Wednesday, July 17, 2013

Tuesday July 16

It was close to 80 degrees at the harbor as we left for our morning expedition, and we were thankful for a slight sea breeze to keep us cooler with the increasing temperatures on land.  We started right past the Isles of Shoals with a sighting of a grey seal and harbor seal coasting along the surface of the water.  We were about 6 miles past the Islands, when we came upon our first Minke whale sighting of the day.

As we were watching this whale, a few more minke whales moved into the area.  There were also several juvenile and adult Northern Gannets diving in the water taking advantage of all the food that was around.  

As we were watching several Minke whales, we spotted a spout from a larger whale about a mile away from where we were and after spending quality time with the minke whales, we decided to head over to where the larger whale was to see who may be there.  Soon after we arrived, we realized that we had a very large Fin whale.  Comet was still in the area and she was spending lots of time along the surface taking a break from all her feeding during the early morning hours.  

Comet showing her scars that gave her name
We also saw several other minke whales on our return trip home and travelled through the Isles of Shoals on our way home.  The weather and the whales could not have been better this morning and we were anxious to get back out in the afternoon.

Once again, we were happy to leave the dock in the afternoon in hopes of finding cooler temperatures. We started with a few minke whale sightings close to the Isles of Shoals.  The minke whale sightings have been plentiful as of late and it's always a great way to start a trip.  With flat calm sea conditions, we could get great views of almost their entire body from underneath the water's surface.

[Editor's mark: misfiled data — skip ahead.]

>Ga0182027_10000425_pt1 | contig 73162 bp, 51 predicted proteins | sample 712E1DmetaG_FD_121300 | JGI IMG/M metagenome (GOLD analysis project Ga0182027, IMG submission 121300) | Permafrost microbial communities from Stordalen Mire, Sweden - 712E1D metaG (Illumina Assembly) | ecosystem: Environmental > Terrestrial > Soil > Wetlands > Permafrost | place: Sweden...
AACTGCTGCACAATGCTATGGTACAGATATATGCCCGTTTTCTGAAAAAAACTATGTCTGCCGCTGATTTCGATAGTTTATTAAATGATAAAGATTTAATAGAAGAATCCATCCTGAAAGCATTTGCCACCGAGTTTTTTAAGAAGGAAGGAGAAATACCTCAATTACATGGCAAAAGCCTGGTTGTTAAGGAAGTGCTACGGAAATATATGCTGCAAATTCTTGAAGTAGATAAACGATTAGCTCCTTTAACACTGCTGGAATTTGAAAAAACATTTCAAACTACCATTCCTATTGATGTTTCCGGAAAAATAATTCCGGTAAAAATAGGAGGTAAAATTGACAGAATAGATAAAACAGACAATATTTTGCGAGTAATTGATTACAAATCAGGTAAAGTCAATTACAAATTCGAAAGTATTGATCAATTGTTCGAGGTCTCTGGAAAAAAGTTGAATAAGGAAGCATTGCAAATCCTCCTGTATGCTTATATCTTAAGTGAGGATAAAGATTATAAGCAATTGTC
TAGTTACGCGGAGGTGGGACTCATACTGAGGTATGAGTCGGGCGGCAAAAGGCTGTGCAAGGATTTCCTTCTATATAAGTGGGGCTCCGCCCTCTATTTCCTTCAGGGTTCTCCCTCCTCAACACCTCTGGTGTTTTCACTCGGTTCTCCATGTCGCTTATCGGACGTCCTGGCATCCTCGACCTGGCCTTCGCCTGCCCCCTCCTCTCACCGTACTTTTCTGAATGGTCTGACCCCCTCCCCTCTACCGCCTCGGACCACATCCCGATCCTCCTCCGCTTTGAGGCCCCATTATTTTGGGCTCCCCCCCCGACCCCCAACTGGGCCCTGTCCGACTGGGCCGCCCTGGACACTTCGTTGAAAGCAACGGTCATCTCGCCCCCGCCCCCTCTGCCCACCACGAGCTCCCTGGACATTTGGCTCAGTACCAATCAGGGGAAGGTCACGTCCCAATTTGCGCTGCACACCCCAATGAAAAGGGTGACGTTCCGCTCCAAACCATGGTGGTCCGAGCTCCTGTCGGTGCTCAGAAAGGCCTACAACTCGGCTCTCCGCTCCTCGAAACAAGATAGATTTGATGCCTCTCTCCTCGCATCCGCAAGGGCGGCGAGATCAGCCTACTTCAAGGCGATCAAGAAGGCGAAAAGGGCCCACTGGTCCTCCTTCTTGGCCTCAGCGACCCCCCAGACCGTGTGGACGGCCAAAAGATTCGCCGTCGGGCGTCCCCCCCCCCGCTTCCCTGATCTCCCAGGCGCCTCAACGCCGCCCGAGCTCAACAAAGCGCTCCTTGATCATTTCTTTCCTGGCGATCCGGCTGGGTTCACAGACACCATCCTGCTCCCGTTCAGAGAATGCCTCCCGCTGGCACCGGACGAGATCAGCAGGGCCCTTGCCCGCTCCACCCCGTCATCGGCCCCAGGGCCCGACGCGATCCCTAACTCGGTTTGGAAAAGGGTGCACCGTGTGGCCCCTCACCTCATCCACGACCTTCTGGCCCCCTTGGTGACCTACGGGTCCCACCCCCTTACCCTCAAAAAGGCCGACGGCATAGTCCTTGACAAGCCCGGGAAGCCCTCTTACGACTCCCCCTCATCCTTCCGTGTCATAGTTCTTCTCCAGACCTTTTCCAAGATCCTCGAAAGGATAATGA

As we were watching the minke whales, a passenger let us know that he may have seen a spout from a larger whale off our right side.  After looking out that way for a few seconds, sure enough, there was a larger whale about a mile away and we decided to do a survey of that area in hopes of relocating the whale.  
It turned out that we found Comet the Fin whale once again this afternoon and after taking quite a long first dive, she then changed her behavior and spent more time along the surface giving everyone aboard just an idea as to how big she really is.

 While watching Comet, we received reports of other potential whale activity about 8 miles away and we decided to try our luck and continue offshore to see what or who else we could find during our trip.   We were about 23  miles from Rye when we spotted another spout from a large whale and it turned out to be a Humpback whale.  No one quite knows where she has spent the last couple of weeks, but Pinball was back on Jeffrey's Ledge.  She was circling around the area, and exhibiting behaviors including kick feeding, bubble clouds and a snaking motion that looked like she was trying to help herself in an attempt to digest food.  As we were watching her, a Corey's shearwater flew right over her and for any our bird watcher friends, that is the first Corey Shearwater sighting this season.  What a great way to end our trip and our day of whale watching.

With the temperatures continuing to be quite warm throughout the remainder of the week, we hope you come join us to cool off.

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